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I'm trying to build a bracelet (fastened such that it does not rotate with respect to the wrist) with small vibrating motors at regular intervals. The goal is to pulse these motors to indicate the direction of magnetic north relative to the bracelet, with the motor closest to magnetic north being pulsed. This is inspired by similar projects using belts or anklets instead of bracelets. In my previous attempts, I have had difficulty telling which motor was vibrating, because activating any motor caused the entire bracelet to vibrate.

Are there any existing projects or products with directional haptic input via bracelet? If not, can you recommend any techniques for isolating vibrations between segments?

(I'm using an arduino, a HMC5883L 3 axis magnetometer, and small eccentric rotating mass motors, but I'm open to suggestion)

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  • \$\begingroup\$ Cool project. I've seen similar things in the past. How much force do you think you could get out of piezos mounted normal to the bracelet? Is it cost-effective? \$\endgroup\$ – Jason_L_Bens May 20 '14 at 19:03
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    \$\begingroup\$ Suggested experiment: Attach 4 (or 6) small eccentric mass motors around the wrist, with no bracelet or other attachment between them: Use band-aids to attach each, for instance. Then pulse various motors to see if the wrist can sense which one is vibrating. I believe you will discover that at anything greater than a very mild vibration, the wrist cannot identify specific vibration sources, as the bones of the wrist will vibrate along, fudging up the key purpose. \$\endgroup\$ – Anindo Ghosh May 21 '14 at 3:35
  • \$\begingroup\$ That's a great experiment idea, Andino. Can you repost it as an answer so I can mark this question solved? \$\endgroup\$ – pkinsky May 21 '14 at 14:54
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Interesting idea. I take it that the idea is that the bracelet needs to be parallel to the ground (i.e., the forearm needs to be vertical).

How about a different usage model: Have the forearm be horizontal (as if the user is pointing somewhere), and pulse the (single) vibrator using Morse Code to indicate the direction the user is pointing?

Obviously, I'm assuming the magnetometer is mounted on the bracelet itself. If it's mounted elsewhere, other usage models may be possible.

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  • \$\begingroup\$ The magnetometer is mounted on the bracelet, but it should work as long as the plane of the bracelet is not perpendicular to magnetic north. As long as some part of the bracelet's circle is closer to magnetic north than the rest of the circle, it should be able to provide useful information. \$\endgroup\$ – pkinsky May 20 '14 at 17:36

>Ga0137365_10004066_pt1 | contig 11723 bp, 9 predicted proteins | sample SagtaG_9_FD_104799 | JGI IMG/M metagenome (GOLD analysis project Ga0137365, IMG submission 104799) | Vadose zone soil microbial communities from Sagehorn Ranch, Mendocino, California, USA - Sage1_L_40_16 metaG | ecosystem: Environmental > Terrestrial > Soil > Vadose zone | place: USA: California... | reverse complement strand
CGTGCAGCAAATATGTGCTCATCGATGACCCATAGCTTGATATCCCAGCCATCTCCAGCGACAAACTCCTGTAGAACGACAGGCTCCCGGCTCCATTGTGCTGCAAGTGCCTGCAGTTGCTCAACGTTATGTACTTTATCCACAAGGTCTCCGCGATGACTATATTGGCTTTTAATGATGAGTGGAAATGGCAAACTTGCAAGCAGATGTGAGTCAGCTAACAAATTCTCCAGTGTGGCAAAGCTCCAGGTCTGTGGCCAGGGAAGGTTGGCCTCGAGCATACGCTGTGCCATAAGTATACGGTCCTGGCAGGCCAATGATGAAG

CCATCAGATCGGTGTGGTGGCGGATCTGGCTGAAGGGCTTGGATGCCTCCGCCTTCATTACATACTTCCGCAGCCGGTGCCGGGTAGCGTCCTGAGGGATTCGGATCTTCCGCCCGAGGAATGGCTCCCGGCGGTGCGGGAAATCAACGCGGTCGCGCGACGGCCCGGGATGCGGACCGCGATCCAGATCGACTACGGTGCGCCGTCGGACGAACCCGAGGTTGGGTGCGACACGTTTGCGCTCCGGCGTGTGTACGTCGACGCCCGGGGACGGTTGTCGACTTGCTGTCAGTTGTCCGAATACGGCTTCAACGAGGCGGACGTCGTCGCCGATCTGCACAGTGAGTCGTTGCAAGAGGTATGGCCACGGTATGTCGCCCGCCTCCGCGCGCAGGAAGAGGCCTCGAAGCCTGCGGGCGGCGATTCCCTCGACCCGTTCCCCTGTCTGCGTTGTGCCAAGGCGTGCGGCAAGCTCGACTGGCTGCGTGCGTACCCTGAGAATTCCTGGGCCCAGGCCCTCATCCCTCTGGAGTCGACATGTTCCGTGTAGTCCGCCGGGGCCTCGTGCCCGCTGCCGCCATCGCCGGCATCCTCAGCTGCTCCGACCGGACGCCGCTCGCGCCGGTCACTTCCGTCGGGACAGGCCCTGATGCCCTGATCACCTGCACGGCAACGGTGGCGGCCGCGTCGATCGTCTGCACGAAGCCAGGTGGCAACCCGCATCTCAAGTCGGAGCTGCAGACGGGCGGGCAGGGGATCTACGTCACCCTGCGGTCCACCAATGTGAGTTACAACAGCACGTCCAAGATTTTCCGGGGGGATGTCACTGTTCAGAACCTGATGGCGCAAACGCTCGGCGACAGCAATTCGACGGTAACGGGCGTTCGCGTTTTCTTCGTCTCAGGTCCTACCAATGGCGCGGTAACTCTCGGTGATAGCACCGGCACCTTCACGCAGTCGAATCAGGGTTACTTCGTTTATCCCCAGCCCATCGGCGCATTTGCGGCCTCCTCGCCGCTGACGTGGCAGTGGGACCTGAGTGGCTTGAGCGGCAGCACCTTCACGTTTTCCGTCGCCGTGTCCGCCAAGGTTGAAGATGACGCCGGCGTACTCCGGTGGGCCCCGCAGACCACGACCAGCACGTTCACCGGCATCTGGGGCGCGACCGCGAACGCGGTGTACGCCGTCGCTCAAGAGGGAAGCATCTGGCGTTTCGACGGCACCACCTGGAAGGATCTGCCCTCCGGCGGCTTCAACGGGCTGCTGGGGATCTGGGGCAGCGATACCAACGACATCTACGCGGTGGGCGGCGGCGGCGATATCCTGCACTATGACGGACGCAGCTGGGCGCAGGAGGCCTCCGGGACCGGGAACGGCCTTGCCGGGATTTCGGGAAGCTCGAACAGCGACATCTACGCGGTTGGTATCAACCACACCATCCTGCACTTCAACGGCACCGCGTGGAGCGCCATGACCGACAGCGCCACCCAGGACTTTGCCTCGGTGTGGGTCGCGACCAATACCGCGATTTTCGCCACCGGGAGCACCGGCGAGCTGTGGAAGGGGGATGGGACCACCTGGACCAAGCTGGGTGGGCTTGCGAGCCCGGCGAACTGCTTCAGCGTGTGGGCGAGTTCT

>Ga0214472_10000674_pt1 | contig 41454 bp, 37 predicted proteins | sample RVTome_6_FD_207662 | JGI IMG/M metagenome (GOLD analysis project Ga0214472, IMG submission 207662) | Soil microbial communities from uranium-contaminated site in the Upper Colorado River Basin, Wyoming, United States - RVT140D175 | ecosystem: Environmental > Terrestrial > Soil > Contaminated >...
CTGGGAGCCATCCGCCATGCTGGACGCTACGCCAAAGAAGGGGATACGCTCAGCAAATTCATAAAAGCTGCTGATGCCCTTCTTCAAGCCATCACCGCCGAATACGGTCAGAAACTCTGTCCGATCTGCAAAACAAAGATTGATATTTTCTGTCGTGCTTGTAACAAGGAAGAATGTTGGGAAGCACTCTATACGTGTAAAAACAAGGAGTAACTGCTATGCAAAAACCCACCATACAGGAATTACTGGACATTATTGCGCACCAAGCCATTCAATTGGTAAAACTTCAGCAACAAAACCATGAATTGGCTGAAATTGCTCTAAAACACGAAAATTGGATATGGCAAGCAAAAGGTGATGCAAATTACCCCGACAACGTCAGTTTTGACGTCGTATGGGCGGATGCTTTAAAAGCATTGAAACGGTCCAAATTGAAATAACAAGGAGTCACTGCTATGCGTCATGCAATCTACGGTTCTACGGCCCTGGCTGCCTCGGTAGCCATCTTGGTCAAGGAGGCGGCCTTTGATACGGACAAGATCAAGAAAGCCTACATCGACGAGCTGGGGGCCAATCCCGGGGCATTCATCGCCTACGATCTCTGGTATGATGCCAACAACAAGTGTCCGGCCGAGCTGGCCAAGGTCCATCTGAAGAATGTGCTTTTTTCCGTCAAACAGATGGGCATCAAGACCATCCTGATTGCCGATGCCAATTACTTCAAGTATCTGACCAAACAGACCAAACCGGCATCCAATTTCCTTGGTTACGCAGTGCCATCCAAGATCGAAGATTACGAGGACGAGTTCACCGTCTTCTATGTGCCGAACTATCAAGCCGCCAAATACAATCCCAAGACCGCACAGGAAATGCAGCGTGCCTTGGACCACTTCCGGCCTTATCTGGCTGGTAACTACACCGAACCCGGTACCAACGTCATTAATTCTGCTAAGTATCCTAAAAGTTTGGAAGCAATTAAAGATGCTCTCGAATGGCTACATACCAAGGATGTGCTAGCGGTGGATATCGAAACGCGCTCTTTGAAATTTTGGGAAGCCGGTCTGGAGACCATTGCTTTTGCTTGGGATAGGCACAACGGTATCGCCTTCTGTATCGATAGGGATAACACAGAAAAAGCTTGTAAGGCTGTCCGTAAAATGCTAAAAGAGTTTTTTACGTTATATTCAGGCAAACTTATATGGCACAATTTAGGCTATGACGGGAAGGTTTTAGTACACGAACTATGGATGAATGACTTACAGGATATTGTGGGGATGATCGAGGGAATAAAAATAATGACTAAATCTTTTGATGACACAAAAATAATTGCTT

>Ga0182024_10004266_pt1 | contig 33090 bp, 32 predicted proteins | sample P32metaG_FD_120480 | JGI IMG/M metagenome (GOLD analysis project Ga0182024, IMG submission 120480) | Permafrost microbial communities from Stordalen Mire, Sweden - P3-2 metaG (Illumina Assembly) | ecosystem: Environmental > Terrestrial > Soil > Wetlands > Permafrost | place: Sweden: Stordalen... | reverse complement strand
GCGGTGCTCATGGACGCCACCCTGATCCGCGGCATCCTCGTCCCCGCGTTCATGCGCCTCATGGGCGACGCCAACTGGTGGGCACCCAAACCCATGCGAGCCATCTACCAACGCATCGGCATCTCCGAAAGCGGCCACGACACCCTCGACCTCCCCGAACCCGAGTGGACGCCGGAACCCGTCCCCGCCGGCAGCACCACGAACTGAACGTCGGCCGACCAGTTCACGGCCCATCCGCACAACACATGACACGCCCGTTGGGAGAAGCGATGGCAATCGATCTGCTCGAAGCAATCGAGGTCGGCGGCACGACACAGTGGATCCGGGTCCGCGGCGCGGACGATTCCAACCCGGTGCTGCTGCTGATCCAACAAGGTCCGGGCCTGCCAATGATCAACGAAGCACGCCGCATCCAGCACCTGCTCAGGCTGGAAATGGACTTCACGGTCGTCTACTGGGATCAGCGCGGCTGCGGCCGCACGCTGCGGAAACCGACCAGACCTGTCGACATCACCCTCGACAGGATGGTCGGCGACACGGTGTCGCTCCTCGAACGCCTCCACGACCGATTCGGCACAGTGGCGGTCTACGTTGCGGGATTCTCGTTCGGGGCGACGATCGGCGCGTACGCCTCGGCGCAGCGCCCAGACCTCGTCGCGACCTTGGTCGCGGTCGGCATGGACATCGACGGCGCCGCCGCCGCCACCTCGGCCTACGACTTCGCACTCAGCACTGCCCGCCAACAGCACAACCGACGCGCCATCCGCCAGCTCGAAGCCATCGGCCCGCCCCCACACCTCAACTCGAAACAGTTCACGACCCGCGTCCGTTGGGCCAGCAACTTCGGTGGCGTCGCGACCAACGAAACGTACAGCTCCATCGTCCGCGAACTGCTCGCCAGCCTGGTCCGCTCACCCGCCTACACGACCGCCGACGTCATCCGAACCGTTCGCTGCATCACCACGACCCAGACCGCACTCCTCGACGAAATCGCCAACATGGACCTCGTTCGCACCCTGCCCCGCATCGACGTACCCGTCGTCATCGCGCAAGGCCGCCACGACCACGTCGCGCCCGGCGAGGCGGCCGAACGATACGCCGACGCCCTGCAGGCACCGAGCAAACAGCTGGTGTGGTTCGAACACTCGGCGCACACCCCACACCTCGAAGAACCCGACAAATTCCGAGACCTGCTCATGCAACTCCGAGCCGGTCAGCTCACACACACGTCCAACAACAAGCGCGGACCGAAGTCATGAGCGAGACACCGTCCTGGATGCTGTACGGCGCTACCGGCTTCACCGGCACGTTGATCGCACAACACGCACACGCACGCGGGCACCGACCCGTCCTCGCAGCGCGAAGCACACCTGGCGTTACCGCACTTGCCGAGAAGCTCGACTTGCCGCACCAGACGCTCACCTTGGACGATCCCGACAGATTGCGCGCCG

• \$\begingroup\$ In response to your suggested usage model: interesting, are you suggesting using the magnetometer to detect the direction a user is pointing in, and pulsing a single motor to provide information about that direction? (ie: hot, cold, on target, etc) \$\endgroup\$ – pkinsky May 20 '14 at 17:39
  • \$\begingroup\$ Well, I'm actually suggesting that you name the direction the user is pointing in Morse Code; i.e., N, NE, E, SE, etc. It seems to me that it would be more generally useful, and it wouldn't be difficult for users to learn the four letters required. \$\endgroup\$ – Dave Tweed May 20 '14 at 20:59
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My idea would be to use encapsulated pager motors, and 'mount' them on the inside of the bracelet with vibration-absorbing foam, with the edge towards the wrist.

enter image description here

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  • \$\begingroup\$ Those are the type of motors I'm using. I'll rig something up to test how well foam isolates the vibrations, can you recommend a type of foam to use? \$\endgroup\$ – pkinsky May 20 '14 at 17:33
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    \$\begingroup\$ No, if the project was mine I'd start experimenting. Does it need to be a rigid bracelet, can't it be (at least partially) elastic? \$\endgroup\$ – Wouter van Ooijen May 20 '14 at 18:00
  • \$\begingroup\$ It will probably be mostly elastic, perhaps rigid motor unit 'beads' strung on an elastic ribbon. Looks like it's off to the lab! \$\endgroup\$ – pkinsky May 20 '14 at 18:11
  • \$\begingroup\$ In your previous experiment, was the bracelet all rigid? Otherwise I can't imagine why you couldn't tell which motor was vibrating. But keep in mind that the resolution you can achieve is limited by the distribution and amount of nerve cells. My guess would be that 8 directions is about the maximum. \$\endgroup\$ – Wouter van Ooijen May 20 '14 at 18:28
  • \$\begingroup\$ The last attempt was a non-elastic cloth bracelet with sewn-in patches. Ridgid might be the wrong word for it, but the vibrations weren't well isolated. \$\endgroup\$ – pkinsky May 20 '14 at 18:33
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In the vein of Dave Tweed's use model, I'd actually try to do it with only two vibe motors - one on either side of the arm. You swing your arm around and the motor closest to north vibrates. If you're pointing the arm due north, then both vibrate. If you point the arm due south, then neither does. It'd be a simpler use model, though it requires user intervention (putting the arm into the proper position) to trigger a 'seek north' cycle.

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